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Bible Commentaries

Ironside's Notes on Selected Books

Hebrews 13

Verses 1-25

Section D. Hebrews 13:1-6

Sundry Exhortations

The doctrinal part of the Epistle is now finished and the last chapter gives us, as is usual in Paul’s writings, exhortations regarding the behavior of those who have laid hold in faith upon the truth heretofore declared. Brotherly love is emphasized. Those who have been drawn to Christ out of a world that rejects Him, should be characterized by love for each other. Alas, how often has it been otherwise!

Then there follows an exhortation to show hospitality to strangers, probably visiting servants of Christ first of all, and then of course others of God’s children who might be in need of kindly-entertainment as they pass from place to place, particularly those who were fleeing from persecution. Of old, some who thought they were thus showing courtesy merely to men, found it was their hallowed privilege to serve angelic visitors.

Many were already in bonds for Christ’s sake. The saints were exhorted to remember them and to keep in mind all who were suffering, from whatever cause, as being themselves still in the body and therefore exposed to similar testings. None knew when his turn might come to endure affliction for the sake of that worthy Name.

In contradistinction to the loose and immoral ideas so common in that day, and even in our day unblushingly held by many, marriage was to be recognized as honorable because of a divinely ordained relationship, and to be preserved in purity, knowing for certain that those who violated the marriage covenant would have to face God regarding their sin.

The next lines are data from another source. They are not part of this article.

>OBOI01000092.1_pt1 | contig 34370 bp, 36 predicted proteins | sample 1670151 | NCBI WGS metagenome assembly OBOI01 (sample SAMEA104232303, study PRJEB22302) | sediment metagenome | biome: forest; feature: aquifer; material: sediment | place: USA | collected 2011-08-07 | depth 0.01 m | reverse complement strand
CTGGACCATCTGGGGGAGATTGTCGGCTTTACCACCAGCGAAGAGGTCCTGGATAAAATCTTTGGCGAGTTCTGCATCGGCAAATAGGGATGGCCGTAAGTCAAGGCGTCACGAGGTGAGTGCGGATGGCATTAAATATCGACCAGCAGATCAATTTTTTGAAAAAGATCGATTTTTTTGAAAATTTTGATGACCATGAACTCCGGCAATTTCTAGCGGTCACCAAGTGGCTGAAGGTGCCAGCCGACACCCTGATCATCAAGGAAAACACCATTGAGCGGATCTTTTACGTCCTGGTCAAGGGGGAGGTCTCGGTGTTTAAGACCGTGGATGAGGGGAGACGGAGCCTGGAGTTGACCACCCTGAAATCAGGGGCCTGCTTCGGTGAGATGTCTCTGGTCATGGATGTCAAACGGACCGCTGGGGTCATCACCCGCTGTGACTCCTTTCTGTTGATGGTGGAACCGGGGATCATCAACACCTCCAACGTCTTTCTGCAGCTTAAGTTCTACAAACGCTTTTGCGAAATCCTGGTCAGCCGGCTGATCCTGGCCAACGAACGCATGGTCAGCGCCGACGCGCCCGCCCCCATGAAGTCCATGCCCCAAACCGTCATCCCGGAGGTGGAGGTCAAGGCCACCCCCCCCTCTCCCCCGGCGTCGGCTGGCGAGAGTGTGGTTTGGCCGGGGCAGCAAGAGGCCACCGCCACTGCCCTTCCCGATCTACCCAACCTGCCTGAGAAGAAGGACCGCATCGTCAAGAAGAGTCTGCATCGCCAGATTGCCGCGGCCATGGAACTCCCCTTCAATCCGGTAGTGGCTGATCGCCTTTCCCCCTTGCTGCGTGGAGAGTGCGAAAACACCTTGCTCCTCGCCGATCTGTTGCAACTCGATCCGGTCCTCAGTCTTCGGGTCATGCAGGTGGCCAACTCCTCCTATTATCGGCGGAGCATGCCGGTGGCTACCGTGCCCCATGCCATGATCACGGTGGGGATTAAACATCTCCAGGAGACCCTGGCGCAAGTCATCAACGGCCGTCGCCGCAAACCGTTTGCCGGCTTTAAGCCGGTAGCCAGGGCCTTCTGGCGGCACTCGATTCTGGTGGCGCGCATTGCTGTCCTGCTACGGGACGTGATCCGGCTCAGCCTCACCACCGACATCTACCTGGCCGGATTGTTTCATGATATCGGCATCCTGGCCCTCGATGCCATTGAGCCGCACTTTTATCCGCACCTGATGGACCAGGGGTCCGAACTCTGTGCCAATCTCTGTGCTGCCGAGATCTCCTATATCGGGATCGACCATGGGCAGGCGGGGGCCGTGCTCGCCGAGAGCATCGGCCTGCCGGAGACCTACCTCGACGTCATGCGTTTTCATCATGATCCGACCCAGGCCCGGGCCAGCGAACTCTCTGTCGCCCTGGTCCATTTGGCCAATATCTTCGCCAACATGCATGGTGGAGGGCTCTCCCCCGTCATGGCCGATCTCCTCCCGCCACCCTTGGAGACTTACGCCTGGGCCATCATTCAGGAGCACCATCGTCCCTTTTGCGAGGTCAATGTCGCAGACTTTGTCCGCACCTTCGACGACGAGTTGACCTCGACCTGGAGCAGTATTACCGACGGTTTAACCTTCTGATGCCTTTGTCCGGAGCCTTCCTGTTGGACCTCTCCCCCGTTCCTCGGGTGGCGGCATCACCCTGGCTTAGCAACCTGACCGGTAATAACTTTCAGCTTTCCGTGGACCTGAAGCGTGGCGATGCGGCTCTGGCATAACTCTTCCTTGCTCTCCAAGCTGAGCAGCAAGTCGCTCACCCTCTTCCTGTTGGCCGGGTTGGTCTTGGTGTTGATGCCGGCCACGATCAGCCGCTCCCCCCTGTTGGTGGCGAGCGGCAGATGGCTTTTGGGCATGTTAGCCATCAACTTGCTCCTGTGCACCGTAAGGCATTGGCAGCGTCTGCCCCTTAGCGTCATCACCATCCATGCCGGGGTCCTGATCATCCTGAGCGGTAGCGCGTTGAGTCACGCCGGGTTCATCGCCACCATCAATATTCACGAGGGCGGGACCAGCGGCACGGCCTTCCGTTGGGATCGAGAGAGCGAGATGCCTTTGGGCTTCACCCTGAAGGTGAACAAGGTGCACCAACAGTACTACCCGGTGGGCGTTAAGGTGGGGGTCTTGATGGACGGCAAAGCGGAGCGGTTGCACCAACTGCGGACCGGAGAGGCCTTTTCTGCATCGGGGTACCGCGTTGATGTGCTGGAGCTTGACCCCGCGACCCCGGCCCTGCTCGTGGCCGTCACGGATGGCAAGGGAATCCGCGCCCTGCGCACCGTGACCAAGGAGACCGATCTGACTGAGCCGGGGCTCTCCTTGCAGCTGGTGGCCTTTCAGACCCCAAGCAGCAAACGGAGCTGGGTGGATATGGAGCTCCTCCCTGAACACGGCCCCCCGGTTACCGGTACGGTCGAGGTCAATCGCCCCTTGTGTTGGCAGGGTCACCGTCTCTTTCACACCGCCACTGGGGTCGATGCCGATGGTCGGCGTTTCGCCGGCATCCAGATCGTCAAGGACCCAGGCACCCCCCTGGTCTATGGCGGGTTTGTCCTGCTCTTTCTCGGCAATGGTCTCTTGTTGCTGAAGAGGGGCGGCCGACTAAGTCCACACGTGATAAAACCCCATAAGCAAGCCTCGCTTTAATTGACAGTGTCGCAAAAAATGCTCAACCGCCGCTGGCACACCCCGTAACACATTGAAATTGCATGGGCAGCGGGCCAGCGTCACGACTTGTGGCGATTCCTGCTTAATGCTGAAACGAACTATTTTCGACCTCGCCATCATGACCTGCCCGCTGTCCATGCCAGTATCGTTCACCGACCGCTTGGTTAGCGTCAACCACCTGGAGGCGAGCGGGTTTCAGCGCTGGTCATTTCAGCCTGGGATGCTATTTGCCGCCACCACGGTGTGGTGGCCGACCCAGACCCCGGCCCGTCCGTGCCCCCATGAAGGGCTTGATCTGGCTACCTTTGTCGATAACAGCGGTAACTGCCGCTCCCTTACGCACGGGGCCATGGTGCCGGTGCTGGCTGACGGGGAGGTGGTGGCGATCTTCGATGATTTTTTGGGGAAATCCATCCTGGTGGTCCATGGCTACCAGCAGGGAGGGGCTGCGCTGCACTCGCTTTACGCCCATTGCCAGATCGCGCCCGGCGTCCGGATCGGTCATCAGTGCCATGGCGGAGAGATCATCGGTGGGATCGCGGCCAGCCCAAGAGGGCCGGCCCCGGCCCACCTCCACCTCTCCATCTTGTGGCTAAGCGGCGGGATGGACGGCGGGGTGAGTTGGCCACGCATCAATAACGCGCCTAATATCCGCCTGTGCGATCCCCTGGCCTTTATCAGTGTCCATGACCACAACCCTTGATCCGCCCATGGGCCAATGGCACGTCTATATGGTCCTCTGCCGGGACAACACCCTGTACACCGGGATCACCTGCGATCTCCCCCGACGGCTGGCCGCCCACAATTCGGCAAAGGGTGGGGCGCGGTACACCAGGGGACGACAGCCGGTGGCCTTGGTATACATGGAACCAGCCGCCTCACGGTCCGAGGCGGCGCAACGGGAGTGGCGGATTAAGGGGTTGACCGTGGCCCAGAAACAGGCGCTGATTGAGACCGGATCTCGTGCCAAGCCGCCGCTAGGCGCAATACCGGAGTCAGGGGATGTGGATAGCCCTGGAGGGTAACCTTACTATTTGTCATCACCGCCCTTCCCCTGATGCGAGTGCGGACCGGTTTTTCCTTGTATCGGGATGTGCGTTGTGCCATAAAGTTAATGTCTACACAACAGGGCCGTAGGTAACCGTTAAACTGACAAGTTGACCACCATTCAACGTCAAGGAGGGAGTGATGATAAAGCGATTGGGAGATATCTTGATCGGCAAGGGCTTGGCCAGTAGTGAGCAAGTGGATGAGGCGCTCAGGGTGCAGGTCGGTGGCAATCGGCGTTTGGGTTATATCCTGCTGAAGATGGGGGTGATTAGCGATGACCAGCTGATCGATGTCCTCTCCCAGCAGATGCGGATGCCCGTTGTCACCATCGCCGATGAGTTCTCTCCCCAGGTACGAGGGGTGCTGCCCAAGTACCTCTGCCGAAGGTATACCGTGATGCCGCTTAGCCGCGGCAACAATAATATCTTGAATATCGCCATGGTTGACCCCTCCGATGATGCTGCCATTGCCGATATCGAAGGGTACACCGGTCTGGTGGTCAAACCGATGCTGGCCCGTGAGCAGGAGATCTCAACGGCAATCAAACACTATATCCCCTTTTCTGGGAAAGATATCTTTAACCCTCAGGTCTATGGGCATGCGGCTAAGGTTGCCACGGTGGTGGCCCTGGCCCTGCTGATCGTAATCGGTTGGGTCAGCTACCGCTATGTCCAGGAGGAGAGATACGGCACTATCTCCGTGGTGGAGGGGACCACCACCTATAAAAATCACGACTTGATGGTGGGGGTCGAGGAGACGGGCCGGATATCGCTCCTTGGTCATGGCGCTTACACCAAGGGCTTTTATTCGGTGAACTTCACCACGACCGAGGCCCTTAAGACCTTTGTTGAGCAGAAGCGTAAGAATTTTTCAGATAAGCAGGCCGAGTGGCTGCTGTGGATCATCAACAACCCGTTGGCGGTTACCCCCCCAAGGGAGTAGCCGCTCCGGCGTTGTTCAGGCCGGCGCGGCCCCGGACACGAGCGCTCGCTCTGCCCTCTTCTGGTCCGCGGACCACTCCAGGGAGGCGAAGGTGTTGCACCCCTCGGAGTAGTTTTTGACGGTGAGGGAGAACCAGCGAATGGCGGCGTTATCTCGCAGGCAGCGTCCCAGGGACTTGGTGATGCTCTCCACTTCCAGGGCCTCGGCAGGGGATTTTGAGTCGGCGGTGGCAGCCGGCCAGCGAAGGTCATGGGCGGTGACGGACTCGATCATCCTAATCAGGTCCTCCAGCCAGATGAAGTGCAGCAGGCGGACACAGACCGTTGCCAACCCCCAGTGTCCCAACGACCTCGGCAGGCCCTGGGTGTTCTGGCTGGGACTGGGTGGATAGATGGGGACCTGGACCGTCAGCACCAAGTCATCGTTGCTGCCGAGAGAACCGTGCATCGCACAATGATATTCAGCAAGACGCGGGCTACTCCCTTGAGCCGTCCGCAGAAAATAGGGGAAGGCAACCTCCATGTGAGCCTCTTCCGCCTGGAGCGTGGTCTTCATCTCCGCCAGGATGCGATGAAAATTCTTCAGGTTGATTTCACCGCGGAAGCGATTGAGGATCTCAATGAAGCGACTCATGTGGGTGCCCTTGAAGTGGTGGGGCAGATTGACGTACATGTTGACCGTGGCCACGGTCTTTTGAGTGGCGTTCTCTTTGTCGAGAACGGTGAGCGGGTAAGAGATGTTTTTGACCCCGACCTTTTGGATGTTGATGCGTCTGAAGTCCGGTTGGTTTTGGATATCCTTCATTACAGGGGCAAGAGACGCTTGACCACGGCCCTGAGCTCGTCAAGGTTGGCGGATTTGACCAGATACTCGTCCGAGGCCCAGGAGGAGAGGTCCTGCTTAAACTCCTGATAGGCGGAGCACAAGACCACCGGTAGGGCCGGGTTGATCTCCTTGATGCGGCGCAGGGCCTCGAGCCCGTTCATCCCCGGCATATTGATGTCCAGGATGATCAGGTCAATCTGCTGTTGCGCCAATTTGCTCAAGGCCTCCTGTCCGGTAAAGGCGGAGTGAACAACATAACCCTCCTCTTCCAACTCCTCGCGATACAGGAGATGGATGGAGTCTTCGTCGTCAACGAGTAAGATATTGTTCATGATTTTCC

The Christian too should live a quiet consistent life, not coveting what others might possess, but content with what God had given, knowing that in Christ Himself he had been granted more than any worldling ever knew. To have His promise, “I will never leave thee nor forsake thee,” was enough. What more could be desired until called Home to be forever with Himself. Therefore in faith, each believer could confidently exclaim, “The Lord is my Helper, and I will not fear what man shall do unto me.” Some one has well said, “God is a Substitute for everything, but nothing is a substitute for God.”

“In that circle of God’s favor,

Circle of the Father’s love,

All is rest, and rest forever,

All is perfectness above.

“Blessed, glorious word ‘forever’!-

Yea, ‘forever’ is the word,

Nothing can the ransomed sever,

Nought divide them from the Lord.”

Section E. Hebrews 13:7-21

The Call to Absolute Separation from the Old System, Judaism

If we are correct in believing, in spite of what many have alleged to the contrary, that the apostle Paul was the author of this Epistle, we can well understand how earnestly he would now plead for complete separation from the ancient system, the glory of which had departed since the rejection of God’s Son. The dark clouds of judgment were hanging low over the land of Palestine. In a little while the sacred city would be a ruined heap. No more would the smoke of sacrifice ascend from Jewish altars. Moreover, most of the apostolic company had either been called Home or were laboring in distant lands. Paul himself was very shortly to be martyred by the executioner’s axe. With all these things pressing upon his soul, he urges the Hebrew believers to make a complete break with that system which had rejected the Lord of Glory.